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University Transit System changes bus stop signs, route names

A shuttle connecting Central Grounds to the U.Va. research park is another new transit-related initiative

<p>The long-term goal of UTS is to rename all bus routes with color-related names, for instance, the former Colonnade Shuttle is now the Purple Route.</p>

The long-term goal of UTS is to rename all bus routes with color-related names, for instance, the former Colonnade Shuttle is now the Purple Route.

The University Transit System underwent a number of changes at the start of the 2018-19 academic year. Among the changes are updated bus stop signage — which include scannable QR codes — as well as new names for routes around Grounds.

Three UTS bus routes now have new names. The former Colonnade Shuttle is now the Purple Route, which primarily connects Central Grounds with University Heights apartments, the Law School and the Darden School of Business. The former Green Route is called the Blue Line, which connects parking lots at University Hall and John Paul Jones Arena to the University Health System. The Stadium Hospital Shuttle is now the Red Line, which links the Scott Stadium parking lot to the University Health System. 

Rebecca White, University Director of Parking and Transportation, said the Green Route and the Stadium Hospital Shuttle routes were renamed in order to facilitate a seamless transit experience linking route riders’ parking situations and the riders’ routes of choice. For instance, blue permits are purchased for parking at U-Hall or JPJ which are accessed by the now-blue route and red permits are for Scott Stadium, accessed by the red route.

The majority of riders on both routes are employees of the University’s health system, White said.

White said a long-term goal for UTS is to rename all bus routes with color-related names. This will take place beginning with the next academic year and help create uniform route names, maps and supplemental materials for UTS riders.

White said the change did not fully take place this academic year because the reuse of the color green — the former name of the blue line — would create confusion for riders. 

UTS’ goal of making transit more user-friendly and uniform throughout Grounds was one of the main reasons why signage at UTS bus stops around Grounds is being changed throughout the first week of classes. 

The deep blue color of the new signs matches the color of UTS buses, and each sign now provides a list of which routes service each bus stop. Additionally, each sign features a QR code which riders can scan with their cell phone. The code sends riders to the Transloc app, which depicts arrival times and locations for each UTS bus that is in service at the time.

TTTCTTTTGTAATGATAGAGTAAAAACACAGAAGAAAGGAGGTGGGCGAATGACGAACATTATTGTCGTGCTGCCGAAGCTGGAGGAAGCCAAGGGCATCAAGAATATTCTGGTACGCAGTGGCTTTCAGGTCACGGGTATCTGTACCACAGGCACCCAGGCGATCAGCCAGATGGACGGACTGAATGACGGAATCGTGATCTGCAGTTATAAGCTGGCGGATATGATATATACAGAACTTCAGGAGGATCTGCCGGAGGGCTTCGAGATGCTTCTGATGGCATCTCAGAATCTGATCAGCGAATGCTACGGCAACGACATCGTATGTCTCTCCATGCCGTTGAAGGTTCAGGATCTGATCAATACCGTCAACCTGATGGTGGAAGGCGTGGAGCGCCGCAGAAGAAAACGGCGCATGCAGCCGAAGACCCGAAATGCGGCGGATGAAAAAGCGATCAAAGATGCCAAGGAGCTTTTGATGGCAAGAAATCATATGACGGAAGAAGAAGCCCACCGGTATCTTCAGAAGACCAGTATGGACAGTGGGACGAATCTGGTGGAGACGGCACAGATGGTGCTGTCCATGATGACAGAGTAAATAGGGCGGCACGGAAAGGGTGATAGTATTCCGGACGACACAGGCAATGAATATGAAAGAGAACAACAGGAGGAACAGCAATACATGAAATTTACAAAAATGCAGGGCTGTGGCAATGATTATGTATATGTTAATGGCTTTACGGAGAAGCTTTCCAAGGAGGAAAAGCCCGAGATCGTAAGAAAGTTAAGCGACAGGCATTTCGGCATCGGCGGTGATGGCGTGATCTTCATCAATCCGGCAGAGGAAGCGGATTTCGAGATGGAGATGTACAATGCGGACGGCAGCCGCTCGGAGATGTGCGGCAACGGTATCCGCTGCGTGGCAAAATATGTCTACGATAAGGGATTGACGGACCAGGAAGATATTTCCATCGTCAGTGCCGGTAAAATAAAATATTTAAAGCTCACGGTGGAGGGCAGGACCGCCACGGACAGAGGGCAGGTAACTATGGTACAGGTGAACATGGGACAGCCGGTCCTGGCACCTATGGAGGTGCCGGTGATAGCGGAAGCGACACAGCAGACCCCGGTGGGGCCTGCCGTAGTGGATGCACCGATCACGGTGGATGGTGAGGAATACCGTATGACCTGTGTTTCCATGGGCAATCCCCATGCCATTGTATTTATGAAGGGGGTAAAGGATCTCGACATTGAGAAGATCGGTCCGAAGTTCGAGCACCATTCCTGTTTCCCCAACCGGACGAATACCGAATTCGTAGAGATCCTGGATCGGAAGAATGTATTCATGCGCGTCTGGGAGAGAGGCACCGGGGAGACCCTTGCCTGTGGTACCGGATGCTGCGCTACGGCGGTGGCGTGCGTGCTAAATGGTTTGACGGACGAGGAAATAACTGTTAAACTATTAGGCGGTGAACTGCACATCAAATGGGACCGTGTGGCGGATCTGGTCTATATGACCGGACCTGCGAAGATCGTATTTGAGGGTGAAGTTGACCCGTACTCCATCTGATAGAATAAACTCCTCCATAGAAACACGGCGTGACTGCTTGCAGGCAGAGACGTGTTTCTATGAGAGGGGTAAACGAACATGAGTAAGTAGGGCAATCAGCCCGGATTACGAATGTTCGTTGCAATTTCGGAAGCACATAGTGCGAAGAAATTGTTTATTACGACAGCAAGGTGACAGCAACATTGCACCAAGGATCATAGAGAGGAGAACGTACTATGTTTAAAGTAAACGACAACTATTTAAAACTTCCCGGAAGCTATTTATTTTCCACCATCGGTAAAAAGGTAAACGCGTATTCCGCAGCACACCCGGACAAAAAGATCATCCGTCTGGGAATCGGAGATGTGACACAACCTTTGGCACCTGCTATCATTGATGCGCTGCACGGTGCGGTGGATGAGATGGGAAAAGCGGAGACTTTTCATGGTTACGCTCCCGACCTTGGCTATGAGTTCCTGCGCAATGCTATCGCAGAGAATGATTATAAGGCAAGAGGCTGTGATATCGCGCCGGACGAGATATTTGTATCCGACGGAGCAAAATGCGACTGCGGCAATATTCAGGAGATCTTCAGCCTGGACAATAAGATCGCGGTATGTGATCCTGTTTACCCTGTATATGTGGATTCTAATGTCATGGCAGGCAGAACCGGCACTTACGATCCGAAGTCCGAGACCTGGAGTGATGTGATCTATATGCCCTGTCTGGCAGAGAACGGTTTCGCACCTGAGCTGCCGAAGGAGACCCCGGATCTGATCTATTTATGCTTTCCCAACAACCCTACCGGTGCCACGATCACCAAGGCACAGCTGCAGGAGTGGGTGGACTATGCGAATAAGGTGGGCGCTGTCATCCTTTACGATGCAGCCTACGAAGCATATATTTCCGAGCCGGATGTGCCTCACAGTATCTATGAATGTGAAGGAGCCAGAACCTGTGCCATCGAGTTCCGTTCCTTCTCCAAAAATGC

Another recent transportation initiative at the University is the arrival of the Park Connect shuttle service. The service falls under the University of Virginia Foundation, which provides real estate and financial services for U.Va.

Park Connect is a shuttle bus service connecting the U.Va. Research Park — located 20 minutes north of the University near the Charlottesville Albemarle Airport and not previously accessible via public transportation — with the University’s Central Grounds. Service is on weekdays every 30 minutes from 7:30 a.m. to 6:30 p.m. and currently stops at three locations — Jefferson Park Avenue at Ruppel Drive, the U.Va. Research Park and Rivanna Station, a research site close to the Research Park.

In a press release, Deborah van Eersel, the foundation’s chief administrative officer, said the service was implemented in partnership with JAUNT — a regional public transportation network — “to connect UVA students without cars to internships/jobs with our corporate tenants, UVA faculty and staff who have business both in the Park and on Grounds, and federal contractors/Park tenants with employees working at Rivanna Station.”

In a separate email to The Cavalier Daily, van Eersel said Park Connect service is free to riders and subsidized by the Foundation, with both faculty members and students alike expressing interest in the free transit system. 

The Foundation plans to run Park Connect as a two-year trial program. If proven successful, the service will be extended to connect the current stops with downtown Charlottesville.

“The service is being approached as a two year pilot,” van Eersel said. “If successful, it is our hope that regular bus service would be extended to the UVA Research Park from UVA and downtown.”

The University is also updating its Parking and Transportation Plan and hosting focus groups, open houses and an online comment portal to seek community suggestions on how best to improve parking and transit on and around Grounds over the next 10 year. More information about the open houses and focus groups can be found here and an online survey is available at this link